Pam Golding Prop­er­ties CEO An­drew Golding, who had only just heard that the for­eign own­er­ship ban could only ap­ply to agri­cul­tural land and not to res­i­den­tial prop­erty, said: “It is just the un­cer­tainty – you can deal with any­thing once you have clear idea.

“All we know is there is a prospec­tive an­nounce­ment about lease­hold. This is not some­thing crazy, it is done else­where, but we need to un­der­stand the rules,” he said.

“The dif­fi­culty is the ex­tent to which the South African public would need to be ed­u­cated. If you are a South African sell­ing to a for­eign buyer buy­ing lease­hold, you need to know what you are do­ing – and we also need to know what we are do­ing.”

Golding said his com­pany had not been con­sulted on the is­sue of for­eign own­er­ship. “This is­sue reared its head on mul­ti­ple oc­ca­sions since 1994, and it con­tin­ues to pop up. In the last 20 years there have been one or two oc­ca­sions where we have taken part in a fo­rum, but never for­mally.”

With no clar­ity on whether res­i­den­tial prop­erty will be af­fected, Golding said: “I can only pre­sume that the is­sue is about land re­form rather than for­eign­ers own­ing prop­erty. You want them to buy prop­erty − it is in­vest­ment and they will em­ploy peo­ple, and of­ten buy busi­nesses, it is what ev­ery coun­try is look­ing for.

“I am not sure we re­ally talk­ing about res­i­den­tial homes here, I hope we are not, it is il­log­i­cal. I think it’s agri­cul­tural land and there is some con­cern that for­eign­ers and for­eign in­sti­tu­tions are buy­ing up large tracts of land. From our own point of view, we are not sell­ing large tracts of land.”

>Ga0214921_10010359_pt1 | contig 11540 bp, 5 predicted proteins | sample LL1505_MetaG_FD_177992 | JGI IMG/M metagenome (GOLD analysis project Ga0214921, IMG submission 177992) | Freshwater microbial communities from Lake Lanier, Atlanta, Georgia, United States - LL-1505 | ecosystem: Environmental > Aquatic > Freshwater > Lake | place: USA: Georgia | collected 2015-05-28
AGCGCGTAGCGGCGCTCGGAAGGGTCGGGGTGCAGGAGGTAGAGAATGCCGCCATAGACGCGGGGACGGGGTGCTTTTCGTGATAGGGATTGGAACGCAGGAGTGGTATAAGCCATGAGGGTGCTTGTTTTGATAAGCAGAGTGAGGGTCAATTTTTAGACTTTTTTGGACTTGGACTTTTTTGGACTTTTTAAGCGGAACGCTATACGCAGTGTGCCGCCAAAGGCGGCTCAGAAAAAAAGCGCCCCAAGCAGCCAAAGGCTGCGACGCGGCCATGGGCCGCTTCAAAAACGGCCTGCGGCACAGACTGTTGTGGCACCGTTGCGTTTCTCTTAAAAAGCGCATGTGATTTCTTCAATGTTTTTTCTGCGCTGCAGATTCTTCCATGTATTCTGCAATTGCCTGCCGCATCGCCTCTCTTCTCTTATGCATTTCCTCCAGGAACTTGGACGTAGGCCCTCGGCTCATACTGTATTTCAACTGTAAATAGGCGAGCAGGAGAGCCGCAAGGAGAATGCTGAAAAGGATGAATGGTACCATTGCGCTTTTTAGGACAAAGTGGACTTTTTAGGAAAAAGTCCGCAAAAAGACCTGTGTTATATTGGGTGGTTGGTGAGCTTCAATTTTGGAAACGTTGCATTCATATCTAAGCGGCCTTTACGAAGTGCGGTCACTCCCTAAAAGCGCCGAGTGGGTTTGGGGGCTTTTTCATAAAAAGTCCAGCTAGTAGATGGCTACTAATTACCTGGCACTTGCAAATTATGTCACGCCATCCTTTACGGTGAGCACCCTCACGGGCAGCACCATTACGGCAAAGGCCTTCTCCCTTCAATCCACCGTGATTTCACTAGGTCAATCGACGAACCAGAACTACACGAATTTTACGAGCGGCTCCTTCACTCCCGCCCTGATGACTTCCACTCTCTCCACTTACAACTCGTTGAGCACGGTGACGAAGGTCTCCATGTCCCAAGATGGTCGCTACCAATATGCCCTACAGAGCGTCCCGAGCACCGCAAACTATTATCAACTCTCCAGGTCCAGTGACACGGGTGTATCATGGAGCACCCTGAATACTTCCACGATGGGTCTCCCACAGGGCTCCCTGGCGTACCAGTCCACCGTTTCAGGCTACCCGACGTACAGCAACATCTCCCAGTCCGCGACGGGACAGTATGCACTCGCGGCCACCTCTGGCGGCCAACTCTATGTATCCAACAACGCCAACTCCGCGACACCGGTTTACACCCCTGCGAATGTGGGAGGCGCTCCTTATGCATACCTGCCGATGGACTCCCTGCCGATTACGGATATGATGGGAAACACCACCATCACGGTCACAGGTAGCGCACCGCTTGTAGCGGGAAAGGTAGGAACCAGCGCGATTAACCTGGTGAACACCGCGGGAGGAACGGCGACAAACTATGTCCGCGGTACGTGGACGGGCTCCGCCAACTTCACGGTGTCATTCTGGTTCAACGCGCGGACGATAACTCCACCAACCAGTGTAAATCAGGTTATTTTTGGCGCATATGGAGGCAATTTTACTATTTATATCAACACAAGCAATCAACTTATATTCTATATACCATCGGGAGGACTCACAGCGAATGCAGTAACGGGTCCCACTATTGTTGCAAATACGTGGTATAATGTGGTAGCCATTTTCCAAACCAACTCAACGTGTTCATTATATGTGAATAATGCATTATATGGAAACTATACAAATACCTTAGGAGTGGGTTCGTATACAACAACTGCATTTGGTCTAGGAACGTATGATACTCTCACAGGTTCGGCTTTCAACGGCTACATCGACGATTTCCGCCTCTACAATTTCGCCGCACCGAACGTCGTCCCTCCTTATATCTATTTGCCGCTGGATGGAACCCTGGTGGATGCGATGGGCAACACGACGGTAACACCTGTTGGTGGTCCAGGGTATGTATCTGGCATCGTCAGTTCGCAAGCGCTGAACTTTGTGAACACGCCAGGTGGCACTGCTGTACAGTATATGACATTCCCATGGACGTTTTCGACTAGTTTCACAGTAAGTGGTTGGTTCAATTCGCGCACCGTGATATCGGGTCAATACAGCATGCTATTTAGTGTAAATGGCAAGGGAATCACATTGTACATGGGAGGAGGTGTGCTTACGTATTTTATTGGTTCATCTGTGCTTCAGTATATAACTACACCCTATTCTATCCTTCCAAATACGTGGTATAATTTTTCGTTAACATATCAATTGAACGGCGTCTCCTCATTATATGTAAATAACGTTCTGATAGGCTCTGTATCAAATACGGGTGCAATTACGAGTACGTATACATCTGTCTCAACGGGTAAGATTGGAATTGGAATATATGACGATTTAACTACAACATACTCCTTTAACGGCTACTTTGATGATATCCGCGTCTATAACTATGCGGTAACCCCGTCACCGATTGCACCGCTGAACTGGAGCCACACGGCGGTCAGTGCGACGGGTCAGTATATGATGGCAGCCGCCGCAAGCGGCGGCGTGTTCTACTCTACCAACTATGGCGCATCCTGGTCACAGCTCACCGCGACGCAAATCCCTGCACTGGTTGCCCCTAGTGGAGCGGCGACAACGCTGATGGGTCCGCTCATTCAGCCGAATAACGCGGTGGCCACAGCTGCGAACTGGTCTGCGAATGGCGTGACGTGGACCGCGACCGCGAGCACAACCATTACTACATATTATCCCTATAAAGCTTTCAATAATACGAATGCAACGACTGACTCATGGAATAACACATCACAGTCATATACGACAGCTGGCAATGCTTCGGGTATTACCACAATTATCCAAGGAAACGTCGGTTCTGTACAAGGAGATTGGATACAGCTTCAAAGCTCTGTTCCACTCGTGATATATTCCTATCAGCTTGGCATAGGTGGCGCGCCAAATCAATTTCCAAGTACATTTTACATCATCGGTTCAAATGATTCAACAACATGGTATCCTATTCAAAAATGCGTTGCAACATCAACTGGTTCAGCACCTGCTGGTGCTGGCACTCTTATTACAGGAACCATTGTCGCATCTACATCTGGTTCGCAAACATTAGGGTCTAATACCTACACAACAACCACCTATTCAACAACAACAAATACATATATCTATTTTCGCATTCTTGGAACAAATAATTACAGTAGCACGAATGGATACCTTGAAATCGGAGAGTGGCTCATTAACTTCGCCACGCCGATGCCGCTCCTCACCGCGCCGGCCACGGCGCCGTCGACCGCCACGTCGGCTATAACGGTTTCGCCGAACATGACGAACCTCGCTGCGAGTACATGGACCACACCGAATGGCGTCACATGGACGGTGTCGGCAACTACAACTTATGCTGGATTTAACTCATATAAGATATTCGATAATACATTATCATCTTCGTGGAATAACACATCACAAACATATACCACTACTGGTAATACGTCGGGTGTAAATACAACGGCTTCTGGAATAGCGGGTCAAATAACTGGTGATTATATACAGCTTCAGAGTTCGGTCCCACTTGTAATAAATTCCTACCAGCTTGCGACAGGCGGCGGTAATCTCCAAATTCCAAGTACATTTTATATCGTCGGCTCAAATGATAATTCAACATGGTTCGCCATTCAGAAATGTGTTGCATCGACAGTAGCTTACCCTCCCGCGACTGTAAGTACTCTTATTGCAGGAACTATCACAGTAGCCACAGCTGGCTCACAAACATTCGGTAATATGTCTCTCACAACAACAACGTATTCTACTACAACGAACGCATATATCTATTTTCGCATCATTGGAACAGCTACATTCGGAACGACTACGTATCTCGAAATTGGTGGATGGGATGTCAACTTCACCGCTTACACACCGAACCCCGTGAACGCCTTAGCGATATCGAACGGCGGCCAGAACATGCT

On the per­cep­tion that for­eign­ers push up prop­erty prices, Golding said there is such a short­age of stock in the res­i­den­tial mar­ket and prices are nat­u­rally go­ing up. “Are for­eign­ers af­fect­ing prices? By adding to the buy­ing pool and with their strong cur­rency, one can ar­gue that are, but rel­a­tive to the to­tal mar­ket, not. At the very top end, we are into a global mar­ket there any­way,” he said.

John Loos, house­hold and prop­erty sec­tor strate­gist as FNB Home Loans, said there is very lit­tle ben­e­fit to the re­stric­tion on for­eign own­er­ship. For­eign­ers “are not a big player” in the res­i­den­tial prop­erty mar­ket and it is un­likely there will be a sig­nif­i­cant ef­fect on de­mand or on price.

The rea­son why for­eign­ers col­lec­tively are not a big player, he said, is that SA does not at­tract many skilled im­mi­grants, largely due to im­mi­gra­tion pol­icy and the un­der­val­ued rand. While re­ports of record sales of prop­er­ties in Clifton or Sand­hurst sug­gest for­eign­ers are spend­ing huge amounts, th­ese rep­re­sent a very small part of the prop­erty mar­ket.

“But the leg­is­la­tion is more neg­a­tive than pos­i­tive, and could be in­ter­preted as a trend to­wards a more and more re­stric­tive econ­omy, and not just prop­erty rights. This could af­fect for­eign in­vest­ment, which in turn af­fects the wider econ­omy as well as the prop­erty mar­ket,” he said.

The ex­tent of for­eign own­er­ship of South African prop­erty is dif­fi­cult to de­ter­mine. Ac­cord­ing to FNB’s Jan­uary prop­erty barom­e­ter of for­eign buy­ing of do­mes­tic res­i­den­tial prop­erty, for­eign buy­ing has been in­creas­ing, from 2% of to­tal buy­ers in 2010 to 5.5%. This does not, how­ever, mean that 5.5% of prop­erty is owned by for­eign­ers. That es­ti­mate varies, depend­ing on who you speak to, from about 1% to 3%.